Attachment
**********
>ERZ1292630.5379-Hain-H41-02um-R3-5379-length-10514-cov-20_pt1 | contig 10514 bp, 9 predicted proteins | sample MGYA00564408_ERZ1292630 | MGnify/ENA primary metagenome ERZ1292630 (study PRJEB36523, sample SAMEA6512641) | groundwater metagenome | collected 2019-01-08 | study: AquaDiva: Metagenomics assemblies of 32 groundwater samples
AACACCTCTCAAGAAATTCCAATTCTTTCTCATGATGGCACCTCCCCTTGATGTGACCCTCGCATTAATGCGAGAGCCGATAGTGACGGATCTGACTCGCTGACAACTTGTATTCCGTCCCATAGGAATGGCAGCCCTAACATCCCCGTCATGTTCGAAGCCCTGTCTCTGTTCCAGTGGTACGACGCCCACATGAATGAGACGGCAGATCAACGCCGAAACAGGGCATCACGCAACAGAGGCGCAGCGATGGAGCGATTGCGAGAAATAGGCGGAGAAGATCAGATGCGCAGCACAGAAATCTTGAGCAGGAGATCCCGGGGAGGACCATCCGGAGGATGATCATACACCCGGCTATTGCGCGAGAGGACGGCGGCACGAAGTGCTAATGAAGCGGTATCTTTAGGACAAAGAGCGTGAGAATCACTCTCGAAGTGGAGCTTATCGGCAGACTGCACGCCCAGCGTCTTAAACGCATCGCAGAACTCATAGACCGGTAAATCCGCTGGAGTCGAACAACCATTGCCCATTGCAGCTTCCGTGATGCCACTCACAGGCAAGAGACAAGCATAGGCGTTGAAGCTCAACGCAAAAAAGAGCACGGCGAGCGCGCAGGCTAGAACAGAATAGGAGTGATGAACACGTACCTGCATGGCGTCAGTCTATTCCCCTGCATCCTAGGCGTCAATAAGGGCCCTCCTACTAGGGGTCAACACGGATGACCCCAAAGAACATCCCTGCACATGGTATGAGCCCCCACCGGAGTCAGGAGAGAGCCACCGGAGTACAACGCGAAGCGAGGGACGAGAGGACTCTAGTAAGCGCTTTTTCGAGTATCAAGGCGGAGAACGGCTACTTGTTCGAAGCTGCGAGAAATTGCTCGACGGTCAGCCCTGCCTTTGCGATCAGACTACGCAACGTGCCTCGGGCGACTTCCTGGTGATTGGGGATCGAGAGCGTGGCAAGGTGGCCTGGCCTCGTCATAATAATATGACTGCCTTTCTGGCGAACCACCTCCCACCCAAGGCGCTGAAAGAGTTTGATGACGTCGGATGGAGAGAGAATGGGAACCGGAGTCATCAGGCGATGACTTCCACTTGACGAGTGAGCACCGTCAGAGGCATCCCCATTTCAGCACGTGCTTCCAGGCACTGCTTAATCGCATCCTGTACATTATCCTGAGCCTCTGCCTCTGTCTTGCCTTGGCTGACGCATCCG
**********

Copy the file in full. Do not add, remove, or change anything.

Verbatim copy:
>ERZ1292630.5379-Hain-H41-02um-R3-5379-length-10514-cov-20_pt1 | contig 10514 bp, 9 predicted proteins | sample MGYA00564408_ERZ1292630 | MGnify/ENA primary metagenome ERZ1292630 (study PRJEB36523, sample SAMEA6512641) | groundwater metagenome | collected 2019-01-08 | study: AquaDiva: Metagenomics assemblies of 32 groundwater samples
AACACCTCTCAAGAAATTCCAATTCTTTCTCATGATGGCACCTCCCCTTGATGTGACCCTCGCATTAATGCGAGAGCCGATAGTGACGGATCTGACTCGCTGACAACTTGTATTCCGTCCCATAGGAATGGCAGCCCTAACATCCCCGTCATGTTCGAAGCCCTGTCTCTGTTCCAGTGGTACGACGCCCACATGAATGAGACGGCAGATCAACGCCGAAACAGGGCATCACGCAACAGAGGCGCAGCGATGGAGCGATTGCGAGAAATAGGCGGAGAAGATCAGATGCGCAGCACAGAAATCTTGAGCAGGAGATCCCGGGGAGGACCATCCGGAGGATGATCATACACCCGGCTATTGCGCGAGAGGACGGCGGCACGAAGTGCTAATGAAGCGGTATCTTTAGGACAAAGAGCGTGAGAATCACTCTCGAAGTGGAGCTTATCGGCAGACTGCACGCCCAGCGTCTTAAACGCATCGCAGAACTCATAGACCGGTAAATCCGCTGGAGTCGAACAACCATTGCCCATTGCAGCTTCCGTGATGCCACTCACAGGCAAGAGACAAGCATAGGCGTTGAAGCTCAACGCAAAAAAGAGCACGGCGAGCGCGCAGGCTAGAACAGAATAGGAGTGATGAACACGTACCTGCATGGCGTCAGTCTATTCCCCTGCATCCTAGGCGTCAATAAGGGCCCTCCTACTAGGGGTCAACACGGATGACCCCAAAGAACATCCCTGCACATGGTATGAGCCCCCACCGGAGTCAGGAGAGAGCCACCGGAGTACAACGCGAAGCGAGGGACGAGAGGACTCTAGTAAGCGCTTTTTCGAGTATCAAGGCGGAGAACGGCTACTTGTTCGAAGCTGCGAGAAATTGCTCGACGGTCAGCCCTGCCTTTGCGATCAGACTACGCAACGTGCCTCGGGCGACTTCCTGGTGATTGGGGATCGAGAGCGTGGCAAGGTGGCCTGGCCTCGTCATAATAATATGACTGCCTTTCTGGCGAACCACCTCCCACCCAAGGCGCTGAAAGAGTTTGATGACGTCGGATGGAGAGAGAATGGGAACCGGAGTCATCAGGCGATGACTTCCACTTGACGAGTGAGCACCGTCAGAGGCATCCCCATTTCAGCACGTGCTTCCAGGCACTGCTTAATCGCATCCTGTACATTATCCTGAGCCTCTGCCTCTGTCTTGCCTTGGCTGACGCATCCG